Sunday, October 10, 2010

Writing at KG level: a novel approach

Sometime ago, I watched a televised discussion on the vexed question of whether children should be made to write (in English, of course) at the kindergarten level.  It was a dull and lifeless discussion as the participants, who, I presumed, were either senior school teachers or headmistresses, spoke with one voice.  The burden of their message was that, at the kindergarten level, writing should not be carried beyond alphabet letters. 

It was a facile conclusion – a conclusion arrived at in terms of popular theories rather than in terms of the realities of curriculum requirements and classroom practice.  I doubt whether what they advocated was in keeping with their own practice.

I had to contend with this problem myself when I produced a school level programme in English for Zee TV thirteen years ago.  I had never taught at the kindergarten level (in fact, I hadn't taught below the college level at all), but my approach was firmly grounded in reality.  My project team carried out a survey of the kindergarten teaching situation which revealed that the classroom practice vastly diverged from the theory that writing work should be minimized at this level.  In almost all the schools we surveyed, the children were taught to write the letters of the alphabet in LKG itself; and they were expected to write words and phrases in UKG.  When we interviewed the teachers of those schools, we found that pragmatism rather than ignorance was the reason for this practice.  They said that, in Standard I, the writing tasks children were expected to perform were formidable: they must read the coursebooks for different subjects and write their answers to the questions in sentences.  "If not in UKG, when else could the children be trained to meet the entry-level demands of Standard I?" they asked.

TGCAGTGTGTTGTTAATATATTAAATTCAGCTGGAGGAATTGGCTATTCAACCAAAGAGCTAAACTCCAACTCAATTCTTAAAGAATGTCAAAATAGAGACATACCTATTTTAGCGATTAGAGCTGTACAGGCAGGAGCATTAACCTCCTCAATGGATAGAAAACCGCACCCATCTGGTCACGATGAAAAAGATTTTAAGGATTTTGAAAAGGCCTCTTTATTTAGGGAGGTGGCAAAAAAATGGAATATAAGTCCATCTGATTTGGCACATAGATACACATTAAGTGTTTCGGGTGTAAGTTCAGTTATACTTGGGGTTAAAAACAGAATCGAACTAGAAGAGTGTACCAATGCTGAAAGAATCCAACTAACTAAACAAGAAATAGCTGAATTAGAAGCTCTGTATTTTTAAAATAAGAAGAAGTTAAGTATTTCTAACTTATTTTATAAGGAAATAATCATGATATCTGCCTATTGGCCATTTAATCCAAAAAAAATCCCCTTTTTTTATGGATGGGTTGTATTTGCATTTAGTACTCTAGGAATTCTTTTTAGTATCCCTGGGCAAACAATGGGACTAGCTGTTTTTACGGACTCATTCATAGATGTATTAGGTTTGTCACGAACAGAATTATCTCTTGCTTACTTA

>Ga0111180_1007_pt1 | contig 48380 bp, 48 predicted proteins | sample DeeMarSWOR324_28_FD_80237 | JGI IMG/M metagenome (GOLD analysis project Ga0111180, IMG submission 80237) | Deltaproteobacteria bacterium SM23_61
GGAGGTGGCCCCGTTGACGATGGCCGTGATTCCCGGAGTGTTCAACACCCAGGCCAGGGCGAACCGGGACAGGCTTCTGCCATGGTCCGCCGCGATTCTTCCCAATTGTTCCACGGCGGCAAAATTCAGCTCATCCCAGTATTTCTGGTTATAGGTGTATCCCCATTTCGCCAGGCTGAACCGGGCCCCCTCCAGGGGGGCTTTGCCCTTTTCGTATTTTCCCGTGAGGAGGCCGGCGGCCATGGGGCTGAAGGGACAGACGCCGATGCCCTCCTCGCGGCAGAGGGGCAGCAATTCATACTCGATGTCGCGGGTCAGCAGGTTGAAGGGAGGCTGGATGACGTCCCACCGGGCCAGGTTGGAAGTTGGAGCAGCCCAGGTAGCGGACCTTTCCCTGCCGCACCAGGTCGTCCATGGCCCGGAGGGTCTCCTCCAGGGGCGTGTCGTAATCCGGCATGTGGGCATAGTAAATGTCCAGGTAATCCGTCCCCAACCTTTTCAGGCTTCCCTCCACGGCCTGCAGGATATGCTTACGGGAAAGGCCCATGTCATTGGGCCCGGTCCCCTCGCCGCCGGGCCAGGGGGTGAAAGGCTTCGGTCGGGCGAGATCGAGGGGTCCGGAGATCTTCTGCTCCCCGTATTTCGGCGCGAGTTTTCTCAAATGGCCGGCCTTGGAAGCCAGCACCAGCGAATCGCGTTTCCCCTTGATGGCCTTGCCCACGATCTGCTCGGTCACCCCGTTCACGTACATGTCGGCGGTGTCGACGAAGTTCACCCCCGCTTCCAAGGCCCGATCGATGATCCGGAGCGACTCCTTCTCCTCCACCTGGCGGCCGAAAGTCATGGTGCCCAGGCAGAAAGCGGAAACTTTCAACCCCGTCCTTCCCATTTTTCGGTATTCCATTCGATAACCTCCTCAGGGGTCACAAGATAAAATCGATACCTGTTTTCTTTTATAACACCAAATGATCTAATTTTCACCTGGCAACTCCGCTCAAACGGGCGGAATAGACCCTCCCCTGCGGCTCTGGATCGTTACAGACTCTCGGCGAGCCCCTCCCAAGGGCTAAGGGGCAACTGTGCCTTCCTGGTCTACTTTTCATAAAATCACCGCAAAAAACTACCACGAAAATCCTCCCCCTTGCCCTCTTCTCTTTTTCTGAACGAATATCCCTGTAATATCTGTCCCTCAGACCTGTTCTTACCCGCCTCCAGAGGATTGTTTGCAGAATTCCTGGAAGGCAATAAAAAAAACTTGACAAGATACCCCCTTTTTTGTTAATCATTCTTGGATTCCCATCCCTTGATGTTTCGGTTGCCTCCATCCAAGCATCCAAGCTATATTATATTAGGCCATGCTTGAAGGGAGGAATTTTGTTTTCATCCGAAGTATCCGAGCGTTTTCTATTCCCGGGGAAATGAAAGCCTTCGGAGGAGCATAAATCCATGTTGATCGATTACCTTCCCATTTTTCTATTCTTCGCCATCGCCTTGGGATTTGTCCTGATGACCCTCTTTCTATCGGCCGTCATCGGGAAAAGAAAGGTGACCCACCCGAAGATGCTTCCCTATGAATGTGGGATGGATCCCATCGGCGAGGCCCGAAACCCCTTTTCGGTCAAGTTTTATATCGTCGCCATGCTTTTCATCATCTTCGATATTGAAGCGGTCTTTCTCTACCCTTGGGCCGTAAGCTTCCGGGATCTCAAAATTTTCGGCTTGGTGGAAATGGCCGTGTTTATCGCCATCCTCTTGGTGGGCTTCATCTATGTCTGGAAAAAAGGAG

My approach was, therefore, a fair compromise.  Accordingly, in our programme, the writing of the letters of the alphabet takes place only towards the end of LKG.  But, before that, there are pre-writing activities like tracing lines, curves, shapes and patterns for the child to gain oculomotor ("eye-hand") control as well as to get used to the lines and shapes of alphabet letters.  This is followed by drawing (not writing) over large, thickly-lined dotted letters of the alphabet.  There are arrows to show the direction in which the pencil should be moved, and the child draws each letter following the arrows and connecting the dots.  Letters are arranged not according to their sequence in the alphabet but according to their shapes as sticks, rounds, talls, humps, tails and slants.  Letters containing the simplest strokes are presented first, and the child is gradually led to the more complicated forms.  Considering that small letters are the ones most commonly used, they are introduced first.

At the UKG level (which is called Levels 3 and 4 in our programme), the child traces (not writes) words.  He draws over large thickly lined three-letter words in different colours.  The two colours are for indicating the sound units (not syllables) in each word: one colour for the initial consonant and the following short vowel, which form one sound unit, and another colour for the final consonant which forms another sound unit.  This serves two purposes: one, the child learns to write, and, two, he gains some knowledge of the phoneme-grapheme relationships necessary for blending sounds.

Ostrich-like attitudes won't help.  Writing cannot be ignored at the kindergarten level, but there are ways of ensuring that children are not pushed into independent writing at this stage.


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  2. Some how our educational curriculum at school level utterly failed in imparting a coherent language learning pattern.

    Even the Teacher Training courses seems to have failed in this regard! As an optimist, I look forward for best days to come, to rectify this mistake at the earliest.

  3. As a pessimist, with all respect i say that a ground shaking is needed in the system, which is nowhere to be seen...

    I think there are very few curses as horrible as studying in India.